I’m a natural born insomniac. Right from the time I was a tiny baby. My poor mother, tiring of reading aloud to me, taught me to read. She and I were trying to figure out how old I was when I first learned to read and neither of us can recall. She did say that it was hard to keep me stocked with books, such was my voracious appetite. I learned early that books were my special best friend, books watched me grow, helped me, comforted me, informed me.
“You never want to come and play with me,” my sister bemoaned.
She, the antithesis of me, loved all kinds of sports, while I was the sort to be viciously assaulted by slamming tennis balls, or basketballs that knocked the wind right out of me.
“I’ll come and read outside while you play.” That was the best I could offer her.
We have countless photographs of my sister sitting next to me, bored beyond belief, staring off into the distance while I chewed my lip and frowned into my book.
Born in South Africa, I read every Enid Blyton I could find, and in that country, the range was vast. Noddy and his friend Big Ears, the Famous Five, Secret Seven, Faraway Tree. I loved them all. I can still recall the oily, inky smell of a new book, resplendent with glossy cover, virgin spine. Books were another world into which I could fall and find myself befriended by any number of infinitely interesting and exotic characters – and yet, the best part of all, I was invisible to them. I was a welcomed voyeur.
An aunt from Canada brought me copies Little House on the Prairie (Laura Ingalls Wilder) from which I learned about snow, maple syrup, and the pioneer heart of the prairie spirit. Next came Anne of Green Gables (L.M. Montgomery) and I tasted the words Nova Scotia, never dreaming I would become a regular visitor there.
I grew, and Francie Nolan in A Tree Grows In Brooklyn (Betty Smith) broke my heart. Forever Amber (Kathleen Windsor) seemed boldly sensual.
In the 80’s, I raced through an undergraduate degree, devouring books of all shapes and sizes. A course on speed-reading, taken for fun, told me they had nothing to offer me.
There were some books though, I simply could not find my way to. Middlemarch (George Eliot) for example. What a pity the entire midterm exam was about Middlemarch…. I wrote vaguely for a paragraph, and, with the astonishing arrogance of youth, still expected to pass the midterm. Note to self, must still get to Middlemarch.
Then there was my love affair with the Brontë sisters. I was convinced I was one of them, reincarnated. Which one, I didn’t care. I would wander the veldt of the old Transvaal in South Africa on my solid white pony, all the while imagining I was on a barren moor with a howling gale whistling about me. I carried my books in my head, the characters walked beside me. I chose books over people, and I still do. Why? Because they don’t ask me to converse back.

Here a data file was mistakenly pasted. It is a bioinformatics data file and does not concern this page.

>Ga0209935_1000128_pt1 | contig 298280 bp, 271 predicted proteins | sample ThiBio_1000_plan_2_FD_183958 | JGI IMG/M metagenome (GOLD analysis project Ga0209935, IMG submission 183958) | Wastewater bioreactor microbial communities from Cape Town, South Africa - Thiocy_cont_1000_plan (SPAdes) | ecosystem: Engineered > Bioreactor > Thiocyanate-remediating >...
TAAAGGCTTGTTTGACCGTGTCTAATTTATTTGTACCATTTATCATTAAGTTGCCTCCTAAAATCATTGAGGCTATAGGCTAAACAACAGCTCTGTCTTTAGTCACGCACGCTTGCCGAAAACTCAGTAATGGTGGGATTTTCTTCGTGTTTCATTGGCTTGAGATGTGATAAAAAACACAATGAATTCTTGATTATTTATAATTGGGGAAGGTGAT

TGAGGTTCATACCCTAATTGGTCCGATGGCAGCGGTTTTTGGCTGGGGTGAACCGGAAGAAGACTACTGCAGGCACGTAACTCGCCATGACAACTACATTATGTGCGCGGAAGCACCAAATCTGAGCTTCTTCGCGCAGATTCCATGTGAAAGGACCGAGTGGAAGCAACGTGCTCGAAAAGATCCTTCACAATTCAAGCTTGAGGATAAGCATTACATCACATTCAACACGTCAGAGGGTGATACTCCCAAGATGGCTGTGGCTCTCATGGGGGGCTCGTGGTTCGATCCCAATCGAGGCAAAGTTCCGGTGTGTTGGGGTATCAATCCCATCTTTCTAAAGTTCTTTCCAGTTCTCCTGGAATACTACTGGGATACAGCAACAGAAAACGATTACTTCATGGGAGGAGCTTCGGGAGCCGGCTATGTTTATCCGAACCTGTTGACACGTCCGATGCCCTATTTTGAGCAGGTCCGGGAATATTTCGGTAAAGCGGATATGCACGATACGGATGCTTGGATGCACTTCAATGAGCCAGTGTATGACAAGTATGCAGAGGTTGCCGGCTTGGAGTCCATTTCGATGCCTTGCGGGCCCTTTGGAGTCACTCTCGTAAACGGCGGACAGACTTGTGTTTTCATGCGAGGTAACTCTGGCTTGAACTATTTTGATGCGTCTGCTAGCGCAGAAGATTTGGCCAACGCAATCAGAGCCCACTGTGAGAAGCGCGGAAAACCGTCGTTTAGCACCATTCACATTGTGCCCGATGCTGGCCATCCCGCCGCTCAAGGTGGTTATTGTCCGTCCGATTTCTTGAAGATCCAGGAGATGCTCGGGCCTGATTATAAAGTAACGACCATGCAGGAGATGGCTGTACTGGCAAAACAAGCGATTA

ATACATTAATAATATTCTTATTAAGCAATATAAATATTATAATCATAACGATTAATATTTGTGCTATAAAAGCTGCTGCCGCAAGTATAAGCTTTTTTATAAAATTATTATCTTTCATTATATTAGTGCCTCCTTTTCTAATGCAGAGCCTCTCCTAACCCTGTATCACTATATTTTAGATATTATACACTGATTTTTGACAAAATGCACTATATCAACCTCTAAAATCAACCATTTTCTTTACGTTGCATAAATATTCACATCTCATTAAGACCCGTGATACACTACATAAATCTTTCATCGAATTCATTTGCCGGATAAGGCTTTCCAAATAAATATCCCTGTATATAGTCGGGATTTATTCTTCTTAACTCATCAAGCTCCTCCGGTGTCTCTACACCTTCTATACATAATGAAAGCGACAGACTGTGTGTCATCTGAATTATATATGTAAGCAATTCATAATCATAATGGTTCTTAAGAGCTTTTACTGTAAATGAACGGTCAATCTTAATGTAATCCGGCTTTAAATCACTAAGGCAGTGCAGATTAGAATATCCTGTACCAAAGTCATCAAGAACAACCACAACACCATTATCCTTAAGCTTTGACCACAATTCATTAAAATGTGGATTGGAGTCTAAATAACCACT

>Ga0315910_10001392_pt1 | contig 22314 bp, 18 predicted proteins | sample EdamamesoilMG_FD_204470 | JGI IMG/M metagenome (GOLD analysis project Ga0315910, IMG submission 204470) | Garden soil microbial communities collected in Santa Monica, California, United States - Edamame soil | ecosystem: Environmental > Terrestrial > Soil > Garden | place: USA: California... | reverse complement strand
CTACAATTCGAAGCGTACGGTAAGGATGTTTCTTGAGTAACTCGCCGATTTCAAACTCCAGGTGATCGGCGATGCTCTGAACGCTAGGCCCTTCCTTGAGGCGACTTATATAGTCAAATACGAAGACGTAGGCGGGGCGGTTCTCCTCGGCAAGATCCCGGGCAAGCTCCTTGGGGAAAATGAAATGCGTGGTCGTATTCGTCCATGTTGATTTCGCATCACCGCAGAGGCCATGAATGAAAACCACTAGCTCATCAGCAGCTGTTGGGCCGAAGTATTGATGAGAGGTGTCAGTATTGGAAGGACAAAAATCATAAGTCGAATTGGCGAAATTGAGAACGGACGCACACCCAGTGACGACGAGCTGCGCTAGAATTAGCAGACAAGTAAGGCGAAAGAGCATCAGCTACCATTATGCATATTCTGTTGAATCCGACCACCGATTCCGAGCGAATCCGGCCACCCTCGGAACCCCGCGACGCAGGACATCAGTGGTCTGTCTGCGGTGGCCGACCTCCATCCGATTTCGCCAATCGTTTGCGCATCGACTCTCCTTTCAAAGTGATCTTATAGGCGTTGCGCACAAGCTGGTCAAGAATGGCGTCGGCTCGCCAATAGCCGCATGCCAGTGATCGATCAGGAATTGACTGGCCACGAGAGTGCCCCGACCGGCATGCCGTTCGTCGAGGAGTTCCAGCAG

Talking… it’s so tiring… the endless repartee, the ball bouncing back and forth, that necessary rhythm of a conversation. I always end conversations abruptly. I don’t mean to, I just run out of things to say. Books have such lovely definite, neatly wrapped up endings. And they don’t ask a thing from me. They never ask me what I think or want me to come up with some witty anecdote that shows them how deeply I relate to what they’ve just said. They let me daydream, coming and going at will, no jacket required.
I’ve heard it repeated that a strong network of friends makes for a happy rich life. Well, in that case, I have hundreds of friends at home, each of them waiting to be the one to spend an evening or otherworldly moment at 3 a.m. with me. I welcome them all, the wild and the weird, the inspirational, the conservative, the fantastical, the horrific.
Books. . . BFF to this natural born insomniac.
Originally from South Africa, Lisa De Nikolits has been a Canadian citizen since 2003. She has lived and worked in the U.S.A., Sydney, and London. Visit www.lisadenikolitswriter.com for information about her new book The Hungry Mirror.
Watch her read a chapter from The Hungry Mirror (available to purchase at amazon.ca.